-By Shawn Magee-
On a normal Friday morning in central Texas, as billowing, gray thunderheads gather over the dusty plains of agarita and cacti, my brother Ian and I are driving down highway 71 snaking through urban sprawl of Austin, and almost magically, we are going surfing. It is opening day at NLand, America's latest designated surf park.
We arrive at the entry gate as the first wave of the day is set loose. A hoot erupts inside the park. The people standing in the ticket line rush to the fence, trampling flowerbeds, trying to catch a glimpse of the wave. A man dressed in hospital scrubs is standing next to me craning his neck, obviously mindsurfing the empty wave.
"I'm one of those Texans who checks Surfline every day," says Robin Boone, a medical device representative and native Austinite. As we watch the waves, he starts reminiscing, glassy-eyed, about his years on Maui and in Florida. He has booked two hour-long sessions later in the week and has only stopped by today to check out the setup before going into surgery. His stoke is palpable.
Inside the park, people are mulling about. It's not as busy as I would have expected on opening day, but the lineup is full and won’t even have an open slot until later in the week, we found out. So we relax and check out the scene. Thirty foam boards crowd the inside, while twelve more advanced surfers try their luck on "the reef."
The wave pool itself is divided down the center by a massive boardwalk, where spectators can get up close to the action. Underneath its planks is a cable hauling a 14-ton foil (like a giant snowplow), which displaces the water and kicks up a shoulder-high wedge, which peels for nearly 200 yards. There are two sides to choose from, East and West, and the surfers are split between the two. At $90/hour for a session on "the reef" (which is closest to the plow), you better know where your lineups are. In one hour, with a rotating lineup, a surfer has eight chances to surf a wave. Whether you make it or eat shit, that’ll be $11.50, thank you kindly. I’m crushed every time I see someone blow a takeoff. But to everyone here (maybe except to me), the money seems secondary. Everyone is beaming, high-fiving, full of good vibes.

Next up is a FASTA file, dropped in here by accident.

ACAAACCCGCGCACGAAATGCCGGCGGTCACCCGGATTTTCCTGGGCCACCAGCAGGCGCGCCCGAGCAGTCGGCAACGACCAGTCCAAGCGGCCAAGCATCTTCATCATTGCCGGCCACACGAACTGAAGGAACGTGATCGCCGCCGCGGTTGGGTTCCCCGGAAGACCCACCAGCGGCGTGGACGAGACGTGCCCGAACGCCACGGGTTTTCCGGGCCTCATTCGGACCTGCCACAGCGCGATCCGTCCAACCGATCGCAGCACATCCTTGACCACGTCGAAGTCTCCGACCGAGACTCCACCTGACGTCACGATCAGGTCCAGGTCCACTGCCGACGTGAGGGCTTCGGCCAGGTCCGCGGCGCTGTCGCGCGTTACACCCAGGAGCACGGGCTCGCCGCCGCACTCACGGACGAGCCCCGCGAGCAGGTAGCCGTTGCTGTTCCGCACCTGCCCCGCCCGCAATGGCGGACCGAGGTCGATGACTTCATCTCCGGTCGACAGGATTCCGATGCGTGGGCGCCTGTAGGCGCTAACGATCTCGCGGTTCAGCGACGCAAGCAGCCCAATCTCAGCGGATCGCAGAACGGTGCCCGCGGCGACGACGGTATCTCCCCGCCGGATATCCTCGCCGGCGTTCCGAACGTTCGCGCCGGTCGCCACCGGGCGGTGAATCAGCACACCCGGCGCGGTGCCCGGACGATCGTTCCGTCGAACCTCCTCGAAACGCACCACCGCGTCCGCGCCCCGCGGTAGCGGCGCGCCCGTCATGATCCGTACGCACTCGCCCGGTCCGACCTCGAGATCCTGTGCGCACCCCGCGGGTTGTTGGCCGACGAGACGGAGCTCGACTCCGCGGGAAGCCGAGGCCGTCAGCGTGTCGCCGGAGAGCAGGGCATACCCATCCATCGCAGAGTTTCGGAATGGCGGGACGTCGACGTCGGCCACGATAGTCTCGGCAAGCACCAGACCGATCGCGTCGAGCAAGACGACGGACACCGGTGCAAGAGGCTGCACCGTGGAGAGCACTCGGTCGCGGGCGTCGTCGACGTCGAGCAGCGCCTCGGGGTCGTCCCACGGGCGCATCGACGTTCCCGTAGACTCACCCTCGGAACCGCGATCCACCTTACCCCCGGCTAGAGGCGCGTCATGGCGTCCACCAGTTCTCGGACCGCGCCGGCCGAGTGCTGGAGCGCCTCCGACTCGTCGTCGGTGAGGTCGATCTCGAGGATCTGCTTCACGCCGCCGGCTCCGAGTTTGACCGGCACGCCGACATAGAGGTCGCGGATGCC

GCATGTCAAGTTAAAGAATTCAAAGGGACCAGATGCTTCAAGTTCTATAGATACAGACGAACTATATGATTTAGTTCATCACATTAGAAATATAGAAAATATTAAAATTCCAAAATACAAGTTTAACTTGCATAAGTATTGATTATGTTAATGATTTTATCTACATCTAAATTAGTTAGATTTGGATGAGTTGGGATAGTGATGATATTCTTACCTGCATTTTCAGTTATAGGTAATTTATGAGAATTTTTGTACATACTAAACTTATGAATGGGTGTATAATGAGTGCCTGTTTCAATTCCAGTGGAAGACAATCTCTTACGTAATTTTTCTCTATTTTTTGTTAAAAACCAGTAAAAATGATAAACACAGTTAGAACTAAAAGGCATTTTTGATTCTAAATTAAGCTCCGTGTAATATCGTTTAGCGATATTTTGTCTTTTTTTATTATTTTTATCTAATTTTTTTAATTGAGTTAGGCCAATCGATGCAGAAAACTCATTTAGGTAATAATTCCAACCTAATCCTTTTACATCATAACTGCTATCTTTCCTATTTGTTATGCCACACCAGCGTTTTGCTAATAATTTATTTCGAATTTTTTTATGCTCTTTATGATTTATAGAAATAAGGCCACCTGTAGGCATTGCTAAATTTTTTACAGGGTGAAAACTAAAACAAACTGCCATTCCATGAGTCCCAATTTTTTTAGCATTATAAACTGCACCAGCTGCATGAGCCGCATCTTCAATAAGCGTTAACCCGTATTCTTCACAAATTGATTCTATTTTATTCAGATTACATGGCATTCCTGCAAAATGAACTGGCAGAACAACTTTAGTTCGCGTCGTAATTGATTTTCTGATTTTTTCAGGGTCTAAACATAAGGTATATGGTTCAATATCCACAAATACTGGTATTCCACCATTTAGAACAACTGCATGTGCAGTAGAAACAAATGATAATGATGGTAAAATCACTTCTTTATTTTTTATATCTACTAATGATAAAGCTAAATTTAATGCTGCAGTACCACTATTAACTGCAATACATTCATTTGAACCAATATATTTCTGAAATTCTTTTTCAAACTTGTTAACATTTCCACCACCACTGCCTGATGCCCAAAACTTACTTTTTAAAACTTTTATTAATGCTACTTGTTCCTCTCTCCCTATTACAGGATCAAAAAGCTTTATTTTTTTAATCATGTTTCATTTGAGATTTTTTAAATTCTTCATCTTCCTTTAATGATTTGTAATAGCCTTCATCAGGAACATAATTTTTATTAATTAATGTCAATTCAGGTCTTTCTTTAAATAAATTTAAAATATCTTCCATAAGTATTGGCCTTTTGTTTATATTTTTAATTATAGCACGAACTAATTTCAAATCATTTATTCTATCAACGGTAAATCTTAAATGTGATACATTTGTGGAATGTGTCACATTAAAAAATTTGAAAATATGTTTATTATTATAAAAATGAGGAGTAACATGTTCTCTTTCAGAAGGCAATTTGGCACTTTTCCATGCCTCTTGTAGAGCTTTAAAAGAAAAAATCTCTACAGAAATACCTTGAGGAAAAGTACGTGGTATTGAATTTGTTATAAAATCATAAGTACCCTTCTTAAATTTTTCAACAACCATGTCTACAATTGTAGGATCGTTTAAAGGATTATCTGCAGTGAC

After a while I become so tired of talking to stoked people that I go looking for someone having a bad time. A critic. And I find him sitting at the picnic table outside the facility's very clean and yummy, So-Cal-surf-inspired restaurant — a crusty guy in lime-green shades looking at the waves with a big scowl across his unshaven face. He looks at me, and we acknowledge our mutually dry-docked situations. He almost spits out the words "no beer" and throws me a big thumbs down. I know how he feels. Although plans for an on-site brewery are in the works, at this early stage, there are some things missing from the post- and pre- and non-surf experience, and beer may be
one of them.
It is clear that this will never be Mexico, or Indo, or California -- places where the flow of seasons and the rhythm or winds and tide and swell intervals rule a surfer’s life. The wave at NLand will always be the same, and as a wise surfer once said, "Without the risk of getting skunked, one can never score.” Which begs the question: If a wave is always good, can you ever score? I plan to find this out at 2:00 pm this coming Thursday. But philosophical quandaries aside, right now there is a wave breaking in central Texas. And for so many surfers living in this desert, it is, without a doubt, an oasis.